First established his business at the Ohaudiere in 1854, and owns one saw mill, getting out and sawing about lOO,0OO logs in the year, producing about 20,000,000 feet of pine timber. He employs one slabbing gate of 40 saws ; one stock gate of 40 saws ; one Yankee gate of 32 saws, and the necessary edging and butting saws. The wheels employed are Rose's improved, 1 pair to each gate. In addition to this, Captain Young gets out annually about 3 rafts of square timber, employing through the year from
four to five hundred men.
WRIGHT, BATSON & CURRIER,
Ottawa Steam Mill
These fine mills are situated in the Village of
Hull, (P. Q.), with 24 acres of land attached and enclosed, and with excellent piling grounds and shipping docks adjacent. The mills contain five gang
saws, one large circular saw for cutting building timber, also saws for cutting laths, clapboards,
&c. The capacity of these mills from May 1st to
December 1st, is thirty million feet; the quantity
usually cut averaging from sixteen to twenty-five
millions. The timber limits belonging to this firm
are situated on the river Madawaska, and are six in
number, containing in all 275 square miles. There
are three farms on the limits, well stocked with cattle and provided with convenient buildings, offlces,
&c. The main depot is at Griffith Renfrew, where
there is a Post Office, also a general store, blacksmith and carpenter shops, &c.
The average number of men employed all the year round ranges from 250 to 300 exclusive of those
employed in freighting lumber away.
THE GATINEAU MILLS.
The Gatineau Mills, belonging to Messrs. Gilmour & Co., are situated at the village of Chelsea,
about eight miles from the city of Ottawa and nine miles from the junction of the Gatineau with the
Ottawa river. The scenery above and below the mills is exceedingly romantic and beautiful -- four
or five rapids and cascades, and sloping banks to the water's edge, covered with trees and foliage, render this portion of the river most picturesque and charming. The mills are situated on the south bank of the Gatineau above the high falls, and are surrounded by a series of booms and works of great magnitude upon which immense sums have been expended. The whole of the saw-logs which descend the Gatineau are caught in these booms, and a very faint idea can be conveyed to a stranger of the immense
amount of skill required to separate those belonging to the Gatineau mills from those belonging to different manufacturers below.
During the summer this point of the river presents a scene of bustle and animation of the most extraordinary kind, and as the firm employs literally an army of workmen, the scene can be better imagined than described.
Below the booms, the worst point of the river has to be encountered by the logs descending the
stream, and it is frequently enlivened by the appearance of perfect islands of stranded timber, technically called jams, and the efforts of the owners to set them afloat exhibit scenes of daring and endurance seldom witnessed elsewhere,
The mills belonging to Messrs. Gilmour & Co., consist of two large substantial buildings, and a
smaller mill for preparing lumber for the American market, and they were commenced about thirty years ago. The water power used is equal to about five hundred horse power. There are 13 saw gates containing about 220 saws ; and twenty edging,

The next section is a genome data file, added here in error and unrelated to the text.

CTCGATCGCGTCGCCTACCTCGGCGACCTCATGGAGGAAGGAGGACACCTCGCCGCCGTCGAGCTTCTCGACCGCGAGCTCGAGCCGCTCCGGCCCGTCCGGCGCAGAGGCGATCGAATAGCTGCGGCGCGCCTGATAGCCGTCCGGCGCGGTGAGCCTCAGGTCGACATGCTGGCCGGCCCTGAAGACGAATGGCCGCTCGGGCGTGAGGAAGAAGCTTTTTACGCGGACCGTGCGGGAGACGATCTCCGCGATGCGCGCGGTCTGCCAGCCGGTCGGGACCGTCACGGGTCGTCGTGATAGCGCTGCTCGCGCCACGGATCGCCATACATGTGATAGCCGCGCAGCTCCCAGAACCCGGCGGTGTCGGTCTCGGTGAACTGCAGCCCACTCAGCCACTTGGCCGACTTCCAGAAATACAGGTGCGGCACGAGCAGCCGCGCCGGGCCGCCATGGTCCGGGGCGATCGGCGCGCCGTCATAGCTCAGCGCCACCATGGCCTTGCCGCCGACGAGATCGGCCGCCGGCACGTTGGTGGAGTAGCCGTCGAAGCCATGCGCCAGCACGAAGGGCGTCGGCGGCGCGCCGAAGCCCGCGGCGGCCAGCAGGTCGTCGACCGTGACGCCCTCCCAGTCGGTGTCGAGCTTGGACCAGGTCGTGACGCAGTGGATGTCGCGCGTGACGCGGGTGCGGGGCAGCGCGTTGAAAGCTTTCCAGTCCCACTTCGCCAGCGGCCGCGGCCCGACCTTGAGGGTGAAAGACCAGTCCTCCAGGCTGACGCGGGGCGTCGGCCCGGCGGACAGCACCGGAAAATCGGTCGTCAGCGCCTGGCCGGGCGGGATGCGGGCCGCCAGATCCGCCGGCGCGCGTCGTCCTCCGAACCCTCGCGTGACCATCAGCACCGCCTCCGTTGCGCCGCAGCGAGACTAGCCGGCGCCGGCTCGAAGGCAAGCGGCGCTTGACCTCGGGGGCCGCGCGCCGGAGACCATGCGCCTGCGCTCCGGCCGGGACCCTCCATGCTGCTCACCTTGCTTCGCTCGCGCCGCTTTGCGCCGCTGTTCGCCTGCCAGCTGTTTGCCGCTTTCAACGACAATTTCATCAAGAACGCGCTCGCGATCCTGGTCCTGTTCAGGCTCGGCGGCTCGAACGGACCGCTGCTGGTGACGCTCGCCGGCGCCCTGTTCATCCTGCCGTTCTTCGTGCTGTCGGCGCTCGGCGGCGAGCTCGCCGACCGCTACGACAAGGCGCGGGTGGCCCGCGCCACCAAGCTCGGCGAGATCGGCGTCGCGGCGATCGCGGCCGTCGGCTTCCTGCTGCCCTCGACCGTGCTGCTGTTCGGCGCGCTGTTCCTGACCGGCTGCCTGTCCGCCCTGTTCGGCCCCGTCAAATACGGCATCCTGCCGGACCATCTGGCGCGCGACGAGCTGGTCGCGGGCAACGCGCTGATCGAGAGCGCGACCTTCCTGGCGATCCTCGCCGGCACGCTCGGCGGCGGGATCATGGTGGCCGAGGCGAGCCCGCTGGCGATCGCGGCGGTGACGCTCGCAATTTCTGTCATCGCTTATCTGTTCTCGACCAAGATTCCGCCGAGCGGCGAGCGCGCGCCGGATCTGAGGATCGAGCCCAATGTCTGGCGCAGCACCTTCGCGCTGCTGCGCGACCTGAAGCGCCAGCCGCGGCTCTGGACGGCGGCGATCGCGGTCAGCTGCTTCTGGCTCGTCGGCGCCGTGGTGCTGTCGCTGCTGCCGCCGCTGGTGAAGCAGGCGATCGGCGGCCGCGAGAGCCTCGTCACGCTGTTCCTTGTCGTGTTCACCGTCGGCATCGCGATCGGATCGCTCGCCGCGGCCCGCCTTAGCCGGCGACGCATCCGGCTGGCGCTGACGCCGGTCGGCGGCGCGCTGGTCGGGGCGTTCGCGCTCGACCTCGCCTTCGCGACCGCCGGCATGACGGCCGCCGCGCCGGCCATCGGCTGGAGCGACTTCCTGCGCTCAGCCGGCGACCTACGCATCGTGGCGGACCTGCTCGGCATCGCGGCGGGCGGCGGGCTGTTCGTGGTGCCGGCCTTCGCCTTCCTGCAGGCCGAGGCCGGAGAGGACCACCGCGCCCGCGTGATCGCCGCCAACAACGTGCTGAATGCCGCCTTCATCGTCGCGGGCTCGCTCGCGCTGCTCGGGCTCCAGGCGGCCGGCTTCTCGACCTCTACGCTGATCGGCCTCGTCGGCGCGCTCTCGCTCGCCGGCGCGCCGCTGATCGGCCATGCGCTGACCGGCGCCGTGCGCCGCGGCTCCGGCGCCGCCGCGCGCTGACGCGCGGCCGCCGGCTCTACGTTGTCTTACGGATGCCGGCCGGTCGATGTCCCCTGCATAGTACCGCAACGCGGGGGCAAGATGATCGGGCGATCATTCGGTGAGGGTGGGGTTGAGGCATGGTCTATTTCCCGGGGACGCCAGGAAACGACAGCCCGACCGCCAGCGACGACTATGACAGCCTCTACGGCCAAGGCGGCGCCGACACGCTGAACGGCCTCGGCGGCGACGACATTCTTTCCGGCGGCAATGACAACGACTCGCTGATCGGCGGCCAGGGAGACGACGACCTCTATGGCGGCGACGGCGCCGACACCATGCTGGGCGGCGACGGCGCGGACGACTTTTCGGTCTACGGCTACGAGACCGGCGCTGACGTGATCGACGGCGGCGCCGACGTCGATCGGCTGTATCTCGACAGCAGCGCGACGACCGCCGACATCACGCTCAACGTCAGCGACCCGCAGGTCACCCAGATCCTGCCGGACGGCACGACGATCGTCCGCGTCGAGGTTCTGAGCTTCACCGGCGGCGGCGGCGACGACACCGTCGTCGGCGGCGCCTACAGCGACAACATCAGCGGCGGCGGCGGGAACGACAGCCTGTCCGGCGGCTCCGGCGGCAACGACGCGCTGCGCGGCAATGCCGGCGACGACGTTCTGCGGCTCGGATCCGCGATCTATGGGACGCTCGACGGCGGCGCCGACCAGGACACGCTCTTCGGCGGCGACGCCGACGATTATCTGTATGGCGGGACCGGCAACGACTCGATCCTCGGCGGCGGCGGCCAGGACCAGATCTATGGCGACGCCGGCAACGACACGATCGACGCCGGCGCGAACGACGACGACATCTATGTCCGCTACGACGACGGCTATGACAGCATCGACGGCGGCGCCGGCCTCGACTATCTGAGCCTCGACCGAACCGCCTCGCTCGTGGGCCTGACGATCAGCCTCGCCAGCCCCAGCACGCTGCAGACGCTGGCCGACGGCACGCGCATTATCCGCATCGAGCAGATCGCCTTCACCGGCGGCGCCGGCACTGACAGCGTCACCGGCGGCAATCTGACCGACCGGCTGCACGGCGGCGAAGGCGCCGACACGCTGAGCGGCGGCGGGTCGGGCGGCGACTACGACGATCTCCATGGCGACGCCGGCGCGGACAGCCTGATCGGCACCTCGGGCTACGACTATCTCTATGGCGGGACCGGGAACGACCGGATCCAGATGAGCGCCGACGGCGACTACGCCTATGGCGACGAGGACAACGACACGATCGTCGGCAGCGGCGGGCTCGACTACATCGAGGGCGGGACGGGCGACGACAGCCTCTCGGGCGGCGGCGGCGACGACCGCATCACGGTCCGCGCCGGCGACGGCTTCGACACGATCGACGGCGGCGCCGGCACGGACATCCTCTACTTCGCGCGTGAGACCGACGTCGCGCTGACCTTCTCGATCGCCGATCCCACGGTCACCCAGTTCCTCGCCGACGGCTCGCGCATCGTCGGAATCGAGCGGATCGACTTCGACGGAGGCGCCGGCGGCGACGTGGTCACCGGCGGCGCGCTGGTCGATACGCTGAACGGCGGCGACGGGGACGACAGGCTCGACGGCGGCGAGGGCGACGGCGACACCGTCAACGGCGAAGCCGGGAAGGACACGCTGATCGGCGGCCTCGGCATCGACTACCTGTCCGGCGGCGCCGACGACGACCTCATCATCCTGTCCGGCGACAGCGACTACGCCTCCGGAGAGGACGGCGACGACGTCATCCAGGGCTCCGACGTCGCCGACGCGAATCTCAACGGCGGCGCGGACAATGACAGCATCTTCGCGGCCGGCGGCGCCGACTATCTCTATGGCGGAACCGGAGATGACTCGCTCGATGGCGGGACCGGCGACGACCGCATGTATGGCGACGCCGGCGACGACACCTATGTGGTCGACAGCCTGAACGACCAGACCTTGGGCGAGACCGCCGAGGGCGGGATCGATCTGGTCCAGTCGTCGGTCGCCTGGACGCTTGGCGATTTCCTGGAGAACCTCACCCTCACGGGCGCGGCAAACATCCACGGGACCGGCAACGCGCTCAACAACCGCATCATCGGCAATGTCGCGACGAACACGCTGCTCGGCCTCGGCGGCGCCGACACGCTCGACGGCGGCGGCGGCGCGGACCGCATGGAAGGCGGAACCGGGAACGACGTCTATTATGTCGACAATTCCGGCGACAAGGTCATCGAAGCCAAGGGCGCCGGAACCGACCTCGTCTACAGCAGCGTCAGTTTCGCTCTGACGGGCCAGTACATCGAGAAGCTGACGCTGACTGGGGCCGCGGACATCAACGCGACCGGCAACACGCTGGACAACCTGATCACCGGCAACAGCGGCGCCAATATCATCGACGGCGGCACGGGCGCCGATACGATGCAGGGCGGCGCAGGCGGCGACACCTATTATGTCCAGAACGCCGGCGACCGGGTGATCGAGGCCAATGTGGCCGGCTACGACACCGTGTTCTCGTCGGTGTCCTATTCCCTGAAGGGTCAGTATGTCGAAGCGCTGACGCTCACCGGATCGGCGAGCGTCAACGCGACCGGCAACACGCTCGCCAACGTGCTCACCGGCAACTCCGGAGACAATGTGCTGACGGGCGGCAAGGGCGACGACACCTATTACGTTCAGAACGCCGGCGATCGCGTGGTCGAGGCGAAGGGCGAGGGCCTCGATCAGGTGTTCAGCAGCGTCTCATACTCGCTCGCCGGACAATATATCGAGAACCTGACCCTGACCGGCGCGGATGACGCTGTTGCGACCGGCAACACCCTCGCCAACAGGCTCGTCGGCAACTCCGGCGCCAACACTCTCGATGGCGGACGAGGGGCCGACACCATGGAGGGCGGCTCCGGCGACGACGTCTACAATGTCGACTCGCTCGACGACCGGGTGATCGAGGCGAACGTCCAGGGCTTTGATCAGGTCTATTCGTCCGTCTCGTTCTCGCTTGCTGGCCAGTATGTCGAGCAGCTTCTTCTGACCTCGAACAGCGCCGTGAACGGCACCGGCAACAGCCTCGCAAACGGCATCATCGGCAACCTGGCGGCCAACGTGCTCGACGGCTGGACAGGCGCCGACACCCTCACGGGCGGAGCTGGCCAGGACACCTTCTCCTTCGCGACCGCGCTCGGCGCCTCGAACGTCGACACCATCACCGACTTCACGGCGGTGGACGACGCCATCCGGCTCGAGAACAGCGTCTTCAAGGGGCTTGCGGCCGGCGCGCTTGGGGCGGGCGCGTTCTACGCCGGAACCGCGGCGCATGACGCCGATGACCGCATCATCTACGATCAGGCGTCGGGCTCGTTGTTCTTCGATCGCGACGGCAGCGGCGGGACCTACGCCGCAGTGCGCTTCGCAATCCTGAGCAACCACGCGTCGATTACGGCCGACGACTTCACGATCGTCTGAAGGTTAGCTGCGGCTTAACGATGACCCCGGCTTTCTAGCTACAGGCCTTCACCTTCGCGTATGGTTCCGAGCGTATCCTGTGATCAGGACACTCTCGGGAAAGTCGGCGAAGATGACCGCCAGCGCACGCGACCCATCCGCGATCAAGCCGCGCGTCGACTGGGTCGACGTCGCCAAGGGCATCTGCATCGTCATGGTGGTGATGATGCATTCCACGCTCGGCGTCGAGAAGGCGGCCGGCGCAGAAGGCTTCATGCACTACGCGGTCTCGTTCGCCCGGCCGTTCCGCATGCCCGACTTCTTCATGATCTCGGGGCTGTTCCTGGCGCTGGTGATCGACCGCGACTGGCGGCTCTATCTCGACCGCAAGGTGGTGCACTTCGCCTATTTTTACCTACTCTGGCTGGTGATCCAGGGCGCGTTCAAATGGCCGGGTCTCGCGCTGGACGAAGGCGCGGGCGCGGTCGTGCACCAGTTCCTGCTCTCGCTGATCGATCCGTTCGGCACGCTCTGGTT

butting, and re-sawing circular saws. These mills
will manufacture 230,000 feet, board measure, in
eleven hours, or about 35 millions of feet per season.
About one third of this lumber is cut for the Quebec
market, and the balance for the United States. Attached to the mills, there are about three miles of
wooden canal for conveying the sawn lumber to the
Messrs. Gilmour & Co, possess timber limits to the extent of 1,700 square miles, whence
they obtain the requisite number of saw-logs to supply these extensive works, and 1,000 men receive
employment in them during winter and 500 in summer, including lumbermen, farmers, surveyors,
&c., &c. They also employ 250 spans of horses and 80 yokes of oxen ; and during each season they consume 40,000 bushels of oats, 600 tons of hay, 1,500 barrels of pork, and 3,000 barrels of flour, besides large quantities of clothing, boots, shoes, tea, tobacco, blankets, &c., &c., &c. These mills are amongst the most celebrated in the country, not only for the romantic beauty of the surrounding scenery, but for the perfection of the machinery employed and the order and good management exhibited throughout them.
We must not omit to mention that upon their timber limits this firm has no less than nine farms,
comprising in all about 1,500 acres ; the land is excellent ; as much as fifty bushels of wheat to the
acre having been raised some seasons. Of course, this is above the average, but the yield is generally
excellent. The whole of the produce of these farms is consumed by the employees of the firm. On the
banks of the river Gatineau they have four principal depots, from which supplies are sent to the lumbermen at work in the woods. One of these is distant upwards of 200 miles from Ottawa. This firm pays from $275,000 to $300,000 in wages annually. Mr. Mather is, and has been for some years, the Manager of the Gatineau Mills.
LE MOYNE, GIBB & CO,
The mills and limits formerly owned by Messrs. Thomson & Co., are now the property of Messrs. Le
Moyne, Gibb & Co. One of the partners, Mr. McPherson LeMoyne, resides at Buckingham, and personally superintends the whole business; he was also the managing partner in the late firm of Thomson & Co.
These mills are situated on the river Du Lievre, about four miles back from the Ottawa river, and in